If you aren’t sure how to build out your content, consider using survey responses to create helpful data that speaks to larger trends in your industry. You can produce articles, infographics, and blog posts around how respondents feel about a wealth of topics: Confidence in the economy, willingness to spend money this holiday season, what drives them to buy online over in-store, and other questions more specific to your business. Sharing this information will help garner links and attention.
Collecting content ideas from your audience
7. Find out how your employees really feel
Surveys aren’t just for your customers. You can use surveys internally to measure employee engagement, happiness, and comfort, among other factors. There are lots of services that administer these surveys anonymously, so employees feel safe sharing their thoughts. You should then analyze the results in aggregate and identify trends, friction points, and areas that need improvement. The answer to increased productivity and lower turnover may be just under your nose — and all you had to do was ask.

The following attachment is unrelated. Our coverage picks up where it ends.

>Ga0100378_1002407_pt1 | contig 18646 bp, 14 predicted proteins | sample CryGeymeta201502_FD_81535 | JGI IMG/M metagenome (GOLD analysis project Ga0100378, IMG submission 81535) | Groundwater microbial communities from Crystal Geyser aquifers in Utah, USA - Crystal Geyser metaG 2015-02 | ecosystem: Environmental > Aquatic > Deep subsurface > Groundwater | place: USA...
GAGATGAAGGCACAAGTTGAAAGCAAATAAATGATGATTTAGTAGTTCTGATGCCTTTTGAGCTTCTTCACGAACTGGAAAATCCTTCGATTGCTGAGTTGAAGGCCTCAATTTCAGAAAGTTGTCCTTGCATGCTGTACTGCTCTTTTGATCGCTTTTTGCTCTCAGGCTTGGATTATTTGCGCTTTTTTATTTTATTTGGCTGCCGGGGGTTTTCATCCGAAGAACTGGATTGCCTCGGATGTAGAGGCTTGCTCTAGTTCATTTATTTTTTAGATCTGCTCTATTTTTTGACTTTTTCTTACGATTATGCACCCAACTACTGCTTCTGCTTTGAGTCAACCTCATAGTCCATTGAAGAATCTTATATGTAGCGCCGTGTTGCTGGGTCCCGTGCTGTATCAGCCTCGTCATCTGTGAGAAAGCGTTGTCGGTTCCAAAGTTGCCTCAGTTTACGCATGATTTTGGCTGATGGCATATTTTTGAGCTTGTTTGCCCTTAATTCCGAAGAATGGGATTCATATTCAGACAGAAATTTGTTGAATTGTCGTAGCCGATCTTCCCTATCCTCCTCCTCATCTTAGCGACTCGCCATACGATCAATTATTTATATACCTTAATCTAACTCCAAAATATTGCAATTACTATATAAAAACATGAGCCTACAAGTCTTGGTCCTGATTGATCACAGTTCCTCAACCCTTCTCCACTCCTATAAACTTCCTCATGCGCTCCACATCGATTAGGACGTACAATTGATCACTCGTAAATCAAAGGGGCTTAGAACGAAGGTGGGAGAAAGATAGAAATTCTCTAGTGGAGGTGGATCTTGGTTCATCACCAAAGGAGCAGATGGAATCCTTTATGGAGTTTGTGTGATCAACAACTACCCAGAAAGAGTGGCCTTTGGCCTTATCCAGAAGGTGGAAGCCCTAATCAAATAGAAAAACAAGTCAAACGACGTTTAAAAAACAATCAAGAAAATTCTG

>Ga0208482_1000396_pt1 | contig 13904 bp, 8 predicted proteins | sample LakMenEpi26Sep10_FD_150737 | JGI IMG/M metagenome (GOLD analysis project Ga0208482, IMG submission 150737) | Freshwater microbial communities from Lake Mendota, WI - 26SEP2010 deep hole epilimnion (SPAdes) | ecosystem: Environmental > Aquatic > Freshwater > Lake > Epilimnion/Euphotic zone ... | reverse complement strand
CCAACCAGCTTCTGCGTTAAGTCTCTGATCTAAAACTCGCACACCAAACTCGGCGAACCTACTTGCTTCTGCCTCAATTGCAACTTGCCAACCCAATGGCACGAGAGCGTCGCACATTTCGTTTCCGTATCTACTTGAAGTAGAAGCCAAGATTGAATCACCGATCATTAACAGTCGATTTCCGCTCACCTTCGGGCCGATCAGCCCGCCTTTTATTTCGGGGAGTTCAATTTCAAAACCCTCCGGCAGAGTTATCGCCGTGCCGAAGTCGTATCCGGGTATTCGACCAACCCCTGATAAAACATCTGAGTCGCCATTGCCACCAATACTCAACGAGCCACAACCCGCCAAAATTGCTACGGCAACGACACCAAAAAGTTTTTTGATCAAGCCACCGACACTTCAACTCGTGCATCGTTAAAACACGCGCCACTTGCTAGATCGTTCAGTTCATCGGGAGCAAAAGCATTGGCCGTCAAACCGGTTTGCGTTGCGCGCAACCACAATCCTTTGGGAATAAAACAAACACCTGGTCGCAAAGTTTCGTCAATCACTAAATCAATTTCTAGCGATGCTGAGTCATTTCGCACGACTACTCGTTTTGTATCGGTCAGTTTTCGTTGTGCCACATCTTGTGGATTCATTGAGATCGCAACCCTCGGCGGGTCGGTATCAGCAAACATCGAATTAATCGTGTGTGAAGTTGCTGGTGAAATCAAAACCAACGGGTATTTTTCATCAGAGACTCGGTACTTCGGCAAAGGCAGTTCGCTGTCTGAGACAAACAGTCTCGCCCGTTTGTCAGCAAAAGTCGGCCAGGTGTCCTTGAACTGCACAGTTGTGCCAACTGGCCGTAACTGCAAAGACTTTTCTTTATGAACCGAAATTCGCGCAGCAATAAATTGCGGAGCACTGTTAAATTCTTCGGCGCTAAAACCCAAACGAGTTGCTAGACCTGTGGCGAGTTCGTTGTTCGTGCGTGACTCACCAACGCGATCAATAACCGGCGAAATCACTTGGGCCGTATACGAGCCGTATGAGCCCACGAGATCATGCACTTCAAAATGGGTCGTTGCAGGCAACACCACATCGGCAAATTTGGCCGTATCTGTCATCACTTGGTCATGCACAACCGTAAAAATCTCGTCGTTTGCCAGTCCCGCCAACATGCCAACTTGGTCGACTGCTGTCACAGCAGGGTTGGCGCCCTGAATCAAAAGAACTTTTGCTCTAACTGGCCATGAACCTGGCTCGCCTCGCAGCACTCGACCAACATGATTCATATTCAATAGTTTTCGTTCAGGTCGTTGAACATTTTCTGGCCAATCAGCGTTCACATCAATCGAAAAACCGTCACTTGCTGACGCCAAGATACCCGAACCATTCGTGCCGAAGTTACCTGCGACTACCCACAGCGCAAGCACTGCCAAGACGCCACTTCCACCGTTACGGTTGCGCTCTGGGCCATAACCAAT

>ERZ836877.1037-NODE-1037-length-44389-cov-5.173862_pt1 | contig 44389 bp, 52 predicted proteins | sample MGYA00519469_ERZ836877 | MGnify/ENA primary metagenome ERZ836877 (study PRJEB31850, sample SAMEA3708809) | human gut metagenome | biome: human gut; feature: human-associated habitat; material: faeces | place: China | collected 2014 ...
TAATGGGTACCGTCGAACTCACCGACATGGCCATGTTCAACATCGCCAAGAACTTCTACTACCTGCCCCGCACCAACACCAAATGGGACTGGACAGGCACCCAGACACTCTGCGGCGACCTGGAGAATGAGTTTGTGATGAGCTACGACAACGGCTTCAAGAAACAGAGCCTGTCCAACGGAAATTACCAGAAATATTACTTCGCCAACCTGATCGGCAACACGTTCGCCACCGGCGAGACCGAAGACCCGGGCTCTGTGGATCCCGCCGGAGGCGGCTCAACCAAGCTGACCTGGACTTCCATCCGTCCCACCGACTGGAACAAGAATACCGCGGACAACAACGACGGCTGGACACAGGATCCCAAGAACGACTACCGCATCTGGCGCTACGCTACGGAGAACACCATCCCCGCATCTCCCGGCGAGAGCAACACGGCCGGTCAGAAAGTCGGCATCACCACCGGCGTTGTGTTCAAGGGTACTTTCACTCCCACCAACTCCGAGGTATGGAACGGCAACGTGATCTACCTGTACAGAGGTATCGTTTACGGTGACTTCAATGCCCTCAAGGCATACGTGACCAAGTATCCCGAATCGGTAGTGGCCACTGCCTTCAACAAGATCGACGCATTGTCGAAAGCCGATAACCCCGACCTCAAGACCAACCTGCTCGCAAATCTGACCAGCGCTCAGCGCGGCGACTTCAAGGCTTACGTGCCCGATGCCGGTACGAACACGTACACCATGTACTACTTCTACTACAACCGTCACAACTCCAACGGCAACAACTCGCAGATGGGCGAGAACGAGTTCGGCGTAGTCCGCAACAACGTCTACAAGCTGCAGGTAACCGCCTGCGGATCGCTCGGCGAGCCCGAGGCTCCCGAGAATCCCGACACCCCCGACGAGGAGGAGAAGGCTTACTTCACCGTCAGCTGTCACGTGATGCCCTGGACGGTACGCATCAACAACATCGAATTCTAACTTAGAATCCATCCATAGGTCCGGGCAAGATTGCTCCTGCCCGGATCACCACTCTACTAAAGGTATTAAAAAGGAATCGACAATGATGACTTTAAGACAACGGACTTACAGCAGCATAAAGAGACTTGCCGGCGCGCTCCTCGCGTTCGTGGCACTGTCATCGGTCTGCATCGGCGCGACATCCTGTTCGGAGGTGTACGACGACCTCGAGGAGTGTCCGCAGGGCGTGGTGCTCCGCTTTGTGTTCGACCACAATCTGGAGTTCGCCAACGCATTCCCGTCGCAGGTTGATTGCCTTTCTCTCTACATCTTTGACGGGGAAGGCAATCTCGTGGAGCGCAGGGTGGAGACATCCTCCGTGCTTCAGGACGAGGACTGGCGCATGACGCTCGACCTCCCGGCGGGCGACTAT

Surveys are easy to design, easy to administer, low-cost, and can even be rewarding for those who answer them. Don’t be afraid to reach out and engage your customers and employees alike — their feedback is the first step in helping your business change for the better.
Meredith Wood is Editor-in-Chief and VP of Marketing at Fundera, a marketplace for small business financial solutions. Specializing in financial advice for small business owners, Meredith is a current and past contributor to Yahoo!, Amex OPEN Forum, Fox Business, SCORE, AllBusiness and more.Subscribe to our newsletter → Main illustration by Tubik Studio